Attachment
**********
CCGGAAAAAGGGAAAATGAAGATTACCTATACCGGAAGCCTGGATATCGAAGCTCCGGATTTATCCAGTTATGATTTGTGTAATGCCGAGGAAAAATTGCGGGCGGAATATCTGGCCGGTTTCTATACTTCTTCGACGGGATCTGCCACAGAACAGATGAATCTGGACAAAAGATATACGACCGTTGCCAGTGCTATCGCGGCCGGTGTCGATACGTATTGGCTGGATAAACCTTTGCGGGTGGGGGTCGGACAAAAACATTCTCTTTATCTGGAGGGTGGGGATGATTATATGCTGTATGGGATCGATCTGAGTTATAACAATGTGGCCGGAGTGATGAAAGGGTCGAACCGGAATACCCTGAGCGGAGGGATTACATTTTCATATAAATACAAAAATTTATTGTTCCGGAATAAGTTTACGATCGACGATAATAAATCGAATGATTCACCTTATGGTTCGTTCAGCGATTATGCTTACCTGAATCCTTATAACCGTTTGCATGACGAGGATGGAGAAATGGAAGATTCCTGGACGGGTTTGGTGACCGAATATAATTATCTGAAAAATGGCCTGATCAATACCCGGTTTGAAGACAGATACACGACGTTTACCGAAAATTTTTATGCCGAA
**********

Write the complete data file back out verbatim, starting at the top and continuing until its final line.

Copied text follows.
CCGGAAAAAGGGAAAATGAAGATTACCTATACCGGAAGCCTGGATATCGAAGCTCCGGATTTATCCAGTTATGATTTGTGTAATGCCGAGGAAAAATTGCGGGCGGAATATCTGGCCGGTTTCTATACTTCTTCGACGGGATCTGCCACAGAACAGATGAATCTGGACAAAAGATATACGACCGTTGCCAGTGCTATCGCGGCCGGTGTCGATACGTATTGGCTGGATAAACCTTTGCGGGTGGGGGTCGGACAAAAACATTCTCTTTATCTGGAGGGTGGGGATGATTATATGCTGTATGGGATCGATCTGAGTTATAACAATGTGGCCGGAGTGATGAAAGGGTCGAACCGGAATACCCTGAGCGGAGGGATTACATTTTCATATAAATACAAAAATTTATTGTTCCGGAATAAGTTTACGATCGACGATAATAAATCGAATGATTCACCTTATGGTTCGTTCAGCGATTATGCTTACCTGAATCCTTATAACCGTTTGCATGACGAGGATGGAGAAATGGAAGATTCCTGGACGGGTTTGGTGACCGAATATAATTATCTGAAAAATGGCCTGATCAATACCCGGTTTGAAGACAGATACACGACGTTTACCGAAAATTTTTATGCCGAA